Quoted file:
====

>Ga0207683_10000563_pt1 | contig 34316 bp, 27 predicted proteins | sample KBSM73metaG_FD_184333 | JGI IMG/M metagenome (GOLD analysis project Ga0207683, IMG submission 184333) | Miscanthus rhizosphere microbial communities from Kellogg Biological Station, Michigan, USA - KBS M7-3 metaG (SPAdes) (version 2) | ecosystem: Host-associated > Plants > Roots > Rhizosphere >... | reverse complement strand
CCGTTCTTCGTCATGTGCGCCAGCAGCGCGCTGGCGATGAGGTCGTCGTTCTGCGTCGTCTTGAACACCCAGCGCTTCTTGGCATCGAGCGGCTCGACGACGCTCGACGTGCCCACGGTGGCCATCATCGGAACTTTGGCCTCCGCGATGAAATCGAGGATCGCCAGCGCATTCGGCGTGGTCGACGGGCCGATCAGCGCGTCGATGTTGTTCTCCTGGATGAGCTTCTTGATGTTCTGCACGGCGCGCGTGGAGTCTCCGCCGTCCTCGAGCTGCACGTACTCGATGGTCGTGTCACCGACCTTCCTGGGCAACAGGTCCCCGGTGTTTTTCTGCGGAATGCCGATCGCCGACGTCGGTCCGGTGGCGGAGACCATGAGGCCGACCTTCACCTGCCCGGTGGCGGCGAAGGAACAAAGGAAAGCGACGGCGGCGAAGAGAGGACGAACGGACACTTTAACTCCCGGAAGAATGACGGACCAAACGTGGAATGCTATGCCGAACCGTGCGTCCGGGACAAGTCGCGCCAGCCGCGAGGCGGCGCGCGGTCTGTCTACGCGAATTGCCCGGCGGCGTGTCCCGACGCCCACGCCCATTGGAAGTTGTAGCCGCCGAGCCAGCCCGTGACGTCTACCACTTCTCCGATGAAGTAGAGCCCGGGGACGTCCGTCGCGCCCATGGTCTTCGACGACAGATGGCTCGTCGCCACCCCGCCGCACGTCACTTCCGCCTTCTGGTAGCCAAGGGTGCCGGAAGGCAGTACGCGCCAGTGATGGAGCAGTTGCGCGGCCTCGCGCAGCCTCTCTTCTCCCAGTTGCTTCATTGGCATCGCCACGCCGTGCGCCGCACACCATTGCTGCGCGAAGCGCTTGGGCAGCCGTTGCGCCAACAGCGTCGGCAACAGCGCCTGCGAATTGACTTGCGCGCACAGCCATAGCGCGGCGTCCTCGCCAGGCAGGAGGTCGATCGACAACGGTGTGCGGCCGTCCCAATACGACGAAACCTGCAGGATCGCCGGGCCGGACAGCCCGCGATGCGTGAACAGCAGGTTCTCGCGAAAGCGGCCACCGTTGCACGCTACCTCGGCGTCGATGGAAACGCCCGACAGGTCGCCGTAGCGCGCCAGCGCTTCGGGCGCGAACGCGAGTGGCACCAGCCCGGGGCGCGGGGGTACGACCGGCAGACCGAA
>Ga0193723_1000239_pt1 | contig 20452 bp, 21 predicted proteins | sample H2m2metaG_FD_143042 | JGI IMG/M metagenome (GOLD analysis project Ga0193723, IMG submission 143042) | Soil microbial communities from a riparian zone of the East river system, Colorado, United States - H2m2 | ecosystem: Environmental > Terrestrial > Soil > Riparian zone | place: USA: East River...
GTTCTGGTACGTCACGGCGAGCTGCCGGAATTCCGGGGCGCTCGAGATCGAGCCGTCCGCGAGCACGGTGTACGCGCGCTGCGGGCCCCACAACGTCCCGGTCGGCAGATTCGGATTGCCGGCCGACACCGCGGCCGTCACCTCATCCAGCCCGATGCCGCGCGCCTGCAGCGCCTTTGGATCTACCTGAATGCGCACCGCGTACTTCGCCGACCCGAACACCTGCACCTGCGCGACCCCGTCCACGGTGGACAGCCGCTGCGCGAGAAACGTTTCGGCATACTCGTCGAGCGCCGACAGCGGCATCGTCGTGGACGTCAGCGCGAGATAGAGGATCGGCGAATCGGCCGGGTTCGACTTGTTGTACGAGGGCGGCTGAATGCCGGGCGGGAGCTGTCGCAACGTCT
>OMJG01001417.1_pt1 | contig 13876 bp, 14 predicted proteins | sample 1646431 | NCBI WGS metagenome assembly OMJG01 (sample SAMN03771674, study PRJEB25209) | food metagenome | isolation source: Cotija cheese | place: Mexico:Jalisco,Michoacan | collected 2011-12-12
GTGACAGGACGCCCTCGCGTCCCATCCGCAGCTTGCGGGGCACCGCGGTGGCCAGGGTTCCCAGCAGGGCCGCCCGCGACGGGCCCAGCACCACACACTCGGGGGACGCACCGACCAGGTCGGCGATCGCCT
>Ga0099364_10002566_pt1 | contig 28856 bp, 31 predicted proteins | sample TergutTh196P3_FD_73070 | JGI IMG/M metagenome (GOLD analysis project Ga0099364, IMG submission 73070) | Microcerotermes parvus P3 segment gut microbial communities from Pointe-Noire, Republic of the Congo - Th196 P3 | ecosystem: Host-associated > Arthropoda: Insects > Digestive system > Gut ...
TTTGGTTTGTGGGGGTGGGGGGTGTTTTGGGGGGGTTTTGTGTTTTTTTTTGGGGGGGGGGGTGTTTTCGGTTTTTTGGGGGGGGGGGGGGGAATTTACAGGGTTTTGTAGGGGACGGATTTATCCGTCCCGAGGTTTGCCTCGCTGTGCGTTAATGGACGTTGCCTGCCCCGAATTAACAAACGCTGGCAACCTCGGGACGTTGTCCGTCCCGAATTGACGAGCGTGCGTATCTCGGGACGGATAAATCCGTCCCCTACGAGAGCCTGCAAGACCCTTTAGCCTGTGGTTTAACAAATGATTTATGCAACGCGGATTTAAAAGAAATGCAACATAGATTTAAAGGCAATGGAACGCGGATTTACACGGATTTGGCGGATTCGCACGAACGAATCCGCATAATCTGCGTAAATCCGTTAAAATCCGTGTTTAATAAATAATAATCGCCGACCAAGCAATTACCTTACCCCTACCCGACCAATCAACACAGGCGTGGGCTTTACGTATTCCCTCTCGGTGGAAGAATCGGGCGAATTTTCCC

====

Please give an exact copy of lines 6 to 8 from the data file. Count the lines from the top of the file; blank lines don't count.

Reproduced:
GTGACAGGACGCCCTCGCGTCCCATCCGCAGCTTGCGGGGCACCGCGGTGGCCAGGGTTCCCAGCAGGGCCGCCCGCGACGGGCCCAGCACCACACACTCGGGGGACGCACCGACCAGGTCGGCGATCGCCT
>Ga0099364_10002566_pt1 | contig 28856 bp, 31 predicted proteins | sample TergutTh196P3_FD_73070 | JGI IMG/M metagenome (GOLD analysis project Ga0099364, IMG submission 73070) | Microcerotermes parvus P3 segment gut microbial communities from Pointe-Noire, Republic of the Congo - Th196 P3 | ecosystem: Host-associated > Arthropoda: Insects > Digestive system > Gut ...
TTTGGTTTGTGGGGGTGGGGGGTGTTTTGGGGGGGTTTTGTGTTTTTTTTTGGGGGGGGGGGTGTTTTCGGTTTTTTGGGGGGGGGGGGGGGAATTTACAGGGTTTTGTAGGGGACGGATTTATCCGTCCCGAGGTTTGCCTCGCTGTGCGTTAATGGACGTTGCCTGCCCCGAATTAACAAACGCTGGCAACCTCGGGACGTTGTCCGTCCCGAATTGACGAGCGTGCGTATCTCGGGACGGATAAATCCGTCCCCTACGAGAGCCTGCAAGACCCTTTAGCCTGTGGTTTAACAAATGATTTATGCAACGCGGATTTAAAAGAAATGCAACATAGATTTAAAGGCAATGGAACGCGGATTTACACGGATTTGGCGGATTCGCACGAACGAATCCGCATAATCTGCGTAAATCCGTTAAAATCCGTGTTTAATAAATAATAATCGCCGACCAAGCAATTACCTTACCCCTACCCGACCAATCAACACAGGCGTGGGCTTTACGTATTCCCTCTCGGTGGAAGAATCGGGCGAATTTTCCC